The Pro-Competition Policies Driving Life Science Innovation

Oct 3, 2023 | Blog Post

America has a long history of enacting sound, bipartisan policies that have created powerful incentives for life sciences innovators to invest in the costly, extensive research and development (R&D) process behind groundbreaking treatments and cures. These pro-innovation policies have been carefully balanced by market protections that promote access to a wide range of treatment options for patients. From the Hatch-Waxman Act, the Orphan Drug Act, the Bayh-Dole Act, the 21st Century Cures Act and other critical pieces of policy, decades of bipartisan policymaking has allowed the robust U.S. life sciences ecosystem to flourish.

Over many years, our nation took a similarly balanced approach to competition policy. As a result, mergers and acquisitions (M&A) across the life sciences sector have allowed companies of all sizes to leverage expertise and experience to bring new treatments and cures to patients around the world.   

Recently, some policymakers and critics have wrongly placed the blame for drug costs on life sciences M&A broadly, seemingly dismissing the role of insurers and pharmacy benefit managers in determining the price patients pay for their medicines.Case in point: when adjusted for inflation and manufacturer rebates and discounts, name-brand drug prices have fallen over the past five years – dropping nearly nine percent in 2022 alone – even as M&A activity remained steady. Despite this, the Federal Trade Commission (FTC) is proposing a far-reaching approach to restricting M&A with no precedent or basis in long-standing principles of competition. The FTC’s approach amounts to solutions in search of a problem.

By deterring pro-innovation M&A, the FTC would disrupt the unique, bipartisan policy framework that has supported the U.S. life sciences ecosystem for decades and made the U.S the global leader in life sciences breakthroughs. Federal agencies have long acknowledged that M&A allows life sciences companies to combine their complementary resources and expertise, enhance competition and incentivize investment in innovation – which could mean the difference between an innovative treatment or cure reaching patients or stalling in the lab.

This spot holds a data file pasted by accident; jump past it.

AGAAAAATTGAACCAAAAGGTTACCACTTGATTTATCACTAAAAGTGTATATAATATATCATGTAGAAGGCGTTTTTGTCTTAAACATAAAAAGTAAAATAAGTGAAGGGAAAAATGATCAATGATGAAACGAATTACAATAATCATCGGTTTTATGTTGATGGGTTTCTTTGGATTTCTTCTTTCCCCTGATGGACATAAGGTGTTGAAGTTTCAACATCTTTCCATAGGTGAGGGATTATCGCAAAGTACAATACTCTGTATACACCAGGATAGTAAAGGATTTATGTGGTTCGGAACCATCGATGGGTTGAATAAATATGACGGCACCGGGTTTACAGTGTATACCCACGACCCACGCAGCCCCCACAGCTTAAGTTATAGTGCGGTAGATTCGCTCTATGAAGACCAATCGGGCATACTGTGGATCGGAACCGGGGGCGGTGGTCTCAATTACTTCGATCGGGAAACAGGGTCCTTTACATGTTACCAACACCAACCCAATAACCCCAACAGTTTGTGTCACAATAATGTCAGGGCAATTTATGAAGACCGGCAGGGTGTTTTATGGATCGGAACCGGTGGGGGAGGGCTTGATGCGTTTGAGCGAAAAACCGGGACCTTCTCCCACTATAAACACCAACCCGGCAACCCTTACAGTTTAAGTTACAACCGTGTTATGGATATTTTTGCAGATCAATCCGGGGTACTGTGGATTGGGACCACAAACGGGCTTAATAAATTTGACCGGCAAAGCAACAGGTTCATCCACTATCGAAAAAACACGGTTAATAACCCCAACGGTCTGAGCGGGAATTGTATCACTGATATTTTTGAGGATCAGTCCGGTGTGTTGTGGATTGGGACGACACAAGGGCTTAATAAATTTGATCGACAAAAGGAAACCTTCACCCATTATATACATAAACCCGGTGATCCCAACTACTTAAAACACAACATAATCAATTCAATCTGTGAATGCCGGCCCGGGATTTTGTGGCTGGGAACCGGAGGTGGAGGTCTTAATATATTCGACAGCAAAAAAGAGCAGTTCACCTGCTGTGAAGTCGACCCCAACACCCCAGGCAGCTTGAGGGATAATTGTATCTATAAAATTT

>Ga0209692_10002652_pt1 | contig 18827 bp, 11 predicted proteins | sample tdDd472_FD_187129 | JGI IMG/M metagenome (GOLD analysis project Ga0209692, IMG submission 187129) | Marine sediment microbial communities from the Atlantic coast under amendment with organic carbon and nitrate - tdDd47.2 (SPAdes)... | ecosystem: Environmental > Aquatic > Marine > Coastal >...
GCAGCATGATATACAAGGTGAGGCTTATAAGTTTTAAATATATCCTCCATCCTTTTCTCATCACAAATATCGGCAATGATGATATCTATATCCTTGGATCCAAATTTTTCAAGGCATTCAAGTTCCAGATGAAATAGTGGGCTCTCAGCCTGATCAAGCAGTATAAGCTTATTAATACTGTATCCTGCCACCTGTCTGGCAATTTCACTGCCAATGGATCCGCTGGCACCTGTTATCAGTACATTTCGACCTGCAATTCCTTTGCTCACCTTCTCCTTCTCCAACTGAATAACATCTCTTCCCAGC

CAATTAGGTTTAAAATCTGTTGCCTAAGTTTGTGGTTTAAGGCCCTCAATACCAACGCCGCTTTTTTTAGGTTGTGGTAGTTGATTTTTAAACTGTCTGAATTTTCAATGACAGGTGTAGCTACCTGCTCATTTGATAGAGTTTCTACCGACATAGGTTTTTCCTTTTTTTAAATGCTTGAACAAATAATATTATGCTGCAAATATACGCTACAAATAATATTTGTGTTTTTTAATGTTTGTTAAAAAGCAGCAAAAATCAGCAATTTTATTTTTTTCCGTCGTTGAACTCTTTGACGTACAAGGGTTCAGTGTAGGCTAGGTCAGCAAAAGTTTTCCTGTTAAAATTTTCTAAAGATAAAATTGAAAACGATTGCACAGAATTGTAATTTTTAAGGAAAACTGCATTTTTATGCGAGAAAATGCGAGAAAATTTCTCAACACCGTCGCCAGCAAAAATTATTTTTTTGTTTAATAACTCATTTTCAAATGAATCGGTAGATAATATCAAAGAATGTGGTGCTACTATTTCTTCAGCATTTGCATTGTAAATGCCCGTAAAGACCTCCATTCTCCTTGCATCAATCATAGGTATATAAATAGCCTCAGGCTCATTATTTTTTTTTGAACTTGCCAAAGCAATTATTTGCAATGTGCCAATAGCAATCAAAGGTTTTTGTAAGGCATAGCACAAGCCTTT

The Congressional Budget Office recently asserted that M&A “can create efficiencies that might increase the combined value of the firms by allowing drug companies of different sizes—in terms of the number of researchers, administrative employees, and financial and physical assets—to specialize in activities in which they have a comparative advantage… For their part, large drug companies are much better capitalized and can more easily finance and manage clinical trials. They also have readier access to markets through established drug distribution networks and relationships with buyers.”

The FTC’s proposed approach would chill pro-innovation M&A and create uncertainty, risk inconsistent application and clash with decades of evidence that life sciences M&A benefits patients. The FTC is failing to consider the unique competitive dynamics in the life sciences ecosystem. Perhaps most concerning, the FTC is acting on a partisan basis and jeopardizing the long-standing bipartisan policy foundation underpinning the U.S. life sciences ecosystem.

This uncertainty and threat of greater antitrust scrutiny is enough to slow innovation, harm patient access to new therapies and threaten America’s position as a global leader in the life sciences. Amid an increasingly competitive global economy, and as thousands of patients already cannot afford to wait for new treatments or cures, now is not the time to undermine our progress against disease.